Of all the great paintings in Madrid’s Museo Nacional del Prado, the one that possibly attracts the most visitors is Hieronymus Bosch’s “Garden of earthly delights”.
It is a large triptych – over 213 cm (seven feet) high and 365 cm (12 feet) wide – but you have to stand as close to the canvas as permits to examine the detailed figures and scenes and then move back a little to try and grasp some sense of the whole.
There is, as Carroll says in an instructive new book about the painting, a broad sequence at work in the triptych. When the shutters of the three panels are closed, God is depicted creating the cosmos; open them and earth history is displayed: from the Garden of Eden on the left to the end of the world on the right.
Such a familiar trajectory tells us little and Carroll looks instead at what Bosch might be saying about the passage of time ‘and how humans might have felt and behaved before and after the encroachment of civilization’.
Technical advances – infrared reflectograms and X-rays – reveal the painter of “Garden of earthly delights” to be a restless artist, improvising as he worked, dispensing in places with underdrawing in favour of directly applying paint to the surface of the canvas. He was thinking as he painted.
The strength of this book lies in its wealth of reproductions, for every page has images showing detailed sections of the panels and the triptych’s shutters.
There is only so long you can stand and stare at them in the Prado, head straining forwards to pick out fine details while other visitors wait to take your place. Having them on a page to gaze at and examine is an aesthetic luxury.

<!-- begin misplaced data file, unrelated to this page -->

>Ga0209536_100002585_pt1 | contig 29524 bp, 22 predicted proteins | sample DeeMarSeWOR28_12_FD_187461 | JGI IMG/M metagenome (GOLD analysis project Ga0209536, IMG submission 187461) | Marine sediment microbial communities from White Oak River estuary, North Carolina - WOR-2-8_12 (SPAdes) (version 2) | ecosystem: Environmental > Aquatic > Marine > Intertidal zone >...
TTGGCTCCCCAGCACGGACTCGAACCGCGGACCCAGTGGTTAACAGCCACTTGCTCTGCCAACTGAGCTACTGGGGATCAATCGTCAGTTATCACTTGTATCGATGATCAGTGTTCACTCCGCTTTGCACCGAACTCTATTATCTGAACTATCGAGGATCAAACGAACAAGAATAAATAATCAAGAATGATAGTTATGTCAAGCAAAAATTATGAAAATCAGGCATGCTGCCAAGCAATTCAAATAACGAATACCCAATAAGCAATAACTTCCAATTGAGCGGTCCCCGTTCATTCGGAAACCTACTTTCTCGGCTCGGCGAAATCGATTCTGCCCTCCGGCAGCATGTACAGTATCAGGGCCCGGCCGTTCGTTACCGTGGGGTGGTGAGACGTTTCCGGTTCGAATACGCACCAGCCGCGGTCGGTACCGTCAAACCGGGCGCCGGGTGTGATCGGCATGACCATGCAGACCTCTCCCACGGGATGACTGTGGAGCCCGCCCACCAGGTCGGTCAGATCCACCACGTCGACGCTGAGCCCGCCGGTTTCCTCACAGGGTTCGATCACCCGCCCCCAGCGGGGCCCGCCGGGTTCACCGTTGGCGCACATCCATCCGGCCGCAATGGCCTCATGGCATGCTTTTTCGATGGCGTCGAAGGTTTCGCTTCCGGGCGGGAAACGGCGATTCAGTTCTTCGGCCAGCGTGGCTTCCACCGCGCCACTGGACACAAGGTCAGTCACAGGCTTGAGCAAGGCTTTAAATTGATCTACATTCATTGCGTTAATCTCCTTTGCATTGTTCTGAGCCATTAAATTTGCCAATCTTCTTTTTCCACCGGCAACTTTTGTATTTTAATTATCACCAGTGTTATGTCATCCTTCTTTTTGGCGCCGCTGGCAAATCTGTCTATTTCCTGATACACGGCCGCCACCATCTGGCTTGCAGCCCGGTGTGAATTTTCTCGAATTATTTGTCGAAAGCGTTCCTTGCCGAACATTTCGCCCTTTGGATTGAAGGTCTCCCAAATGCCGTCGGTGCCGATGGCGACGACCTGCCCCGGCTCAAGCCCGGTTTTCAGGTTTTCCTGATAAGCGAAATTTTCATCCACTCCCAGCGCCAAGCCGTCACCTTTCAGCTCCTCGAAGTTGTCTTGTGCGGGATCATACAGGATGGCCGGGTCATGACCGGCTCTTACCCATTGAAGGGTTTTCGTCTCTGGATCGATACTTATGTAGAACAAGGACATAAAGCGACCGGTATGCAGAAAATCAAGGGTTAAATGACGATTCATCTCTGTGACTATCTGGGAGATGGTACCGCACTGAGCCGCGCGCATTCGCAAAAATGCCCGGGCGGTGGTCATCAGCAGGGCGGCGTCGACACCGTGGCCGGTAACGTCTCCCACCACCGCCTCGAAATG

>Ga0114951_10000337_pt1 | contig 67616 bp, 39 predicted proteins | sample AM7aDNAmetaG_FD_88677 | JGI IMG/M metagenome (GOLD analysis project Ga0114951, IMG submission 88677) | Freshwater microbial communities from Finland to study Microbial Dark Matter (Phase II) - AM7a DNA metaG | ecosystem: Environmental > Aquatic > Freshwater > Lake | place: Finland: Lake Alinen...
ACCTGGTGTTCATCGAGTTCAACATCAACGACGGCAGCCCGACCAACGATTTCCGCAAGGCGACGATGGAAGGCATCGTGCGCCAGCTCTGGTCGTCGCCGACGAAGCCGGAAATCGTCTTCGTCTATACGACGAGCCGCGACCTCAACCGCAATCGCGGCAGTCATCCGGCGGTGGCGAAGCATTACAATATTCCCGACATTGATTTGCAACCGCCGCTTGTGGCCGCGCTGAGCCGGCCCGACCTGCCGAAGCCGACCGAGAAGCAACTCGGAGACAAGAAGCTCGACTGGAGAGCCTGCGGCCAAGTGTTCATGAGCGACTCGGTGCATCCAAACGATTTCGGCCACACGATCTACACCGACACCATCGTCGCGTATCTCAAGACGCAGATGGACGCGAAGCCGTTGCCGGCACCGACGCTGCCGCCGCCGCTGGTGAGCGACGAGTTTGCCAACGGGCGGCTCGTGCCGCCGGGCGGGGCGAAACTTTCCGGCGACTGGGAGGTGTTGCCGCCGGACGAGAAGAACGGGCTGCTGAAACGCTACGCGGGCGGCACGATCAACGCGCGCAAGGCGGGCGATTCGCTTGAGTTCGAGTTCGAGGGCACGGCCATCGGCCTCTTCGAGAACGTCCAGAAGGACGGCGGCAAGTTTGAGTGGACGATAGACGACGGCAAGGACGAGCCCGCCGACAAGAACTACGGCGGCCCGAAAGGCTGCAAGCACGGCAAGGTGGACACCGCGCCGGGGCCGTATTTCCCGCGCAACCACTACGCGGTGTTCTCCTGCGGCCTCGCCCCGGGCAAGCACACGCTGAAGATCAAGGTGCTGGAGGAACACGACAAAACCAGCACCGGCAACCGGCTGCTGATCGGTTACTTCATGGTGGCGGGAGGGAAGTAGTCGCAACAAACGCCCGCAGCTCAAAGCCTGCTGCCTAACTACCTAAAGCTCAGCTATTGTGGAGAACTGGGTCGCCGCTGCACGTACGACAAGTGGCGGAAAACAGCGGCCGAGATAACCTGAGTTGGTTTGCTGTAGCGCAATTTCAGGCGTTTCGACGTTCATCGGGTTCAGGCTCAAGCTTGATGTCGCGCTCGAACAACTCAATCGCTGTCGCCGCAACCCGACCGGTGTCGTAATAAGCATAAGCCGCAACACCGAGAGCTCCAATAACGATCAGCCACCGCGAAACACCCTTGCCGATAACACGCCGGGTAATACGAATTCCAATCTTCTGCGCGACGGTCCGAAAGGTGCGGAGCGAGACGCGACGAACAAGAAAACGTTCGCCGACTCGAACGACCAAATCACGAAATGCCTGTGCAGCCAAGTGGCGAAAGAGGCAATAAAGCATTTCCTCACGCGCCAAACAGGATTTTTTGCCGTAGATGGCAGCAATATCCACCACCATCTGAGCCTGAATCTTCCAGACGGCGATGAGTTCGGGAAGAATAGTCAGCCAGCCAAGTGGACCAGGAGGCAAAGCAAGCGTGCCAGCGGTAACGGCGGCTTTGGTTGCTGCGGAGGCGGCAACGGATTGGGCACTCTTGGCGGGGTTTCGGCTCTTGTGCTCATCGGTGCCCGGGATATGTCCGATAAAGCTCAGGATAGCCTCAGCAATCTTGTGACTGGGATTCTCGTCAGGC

High-resolution images are available online from the Bosch Research and Conservation Project and there is also a useful app, Second Canvas Museo del Prado, but Carroll’s book provides commentary and interpretation at a granular level.
A key chapter focuses on the landscapes of the panels, replacing a common opinion that it depicts signs of ‘satanic infestation’ with a view that it conveys the marvelousness of creatures and plants that existed when the earth was young.
The left and center panels, exuberantly expressing primordial existence and the impulses that would give rise to civilization, show Bosch exploring human and non-human natures, forms of sociability and sexuality.
The imagery in the right panel, ‘an apocalyptic spectacle’ and ‘a fractured image of contemporary life around 1500’, is read as a political trope that allowed for criticisms of secular power without risking explicit attacks on the rich and powerful.
Carroll does not read Bosch as a purveyor of the bizarre or a religiously-fuelled idealist descrying human corruption and the work of the devil. Instead, she adeptly situates him as a humanist artist giving expression to new ways of thinking about the human world in its natural and political modes of being.
“Hieronyymus Bosch: time and transformation in the garden of earthly delights”, by Margaret D. Carroll, is published by Yale University Press.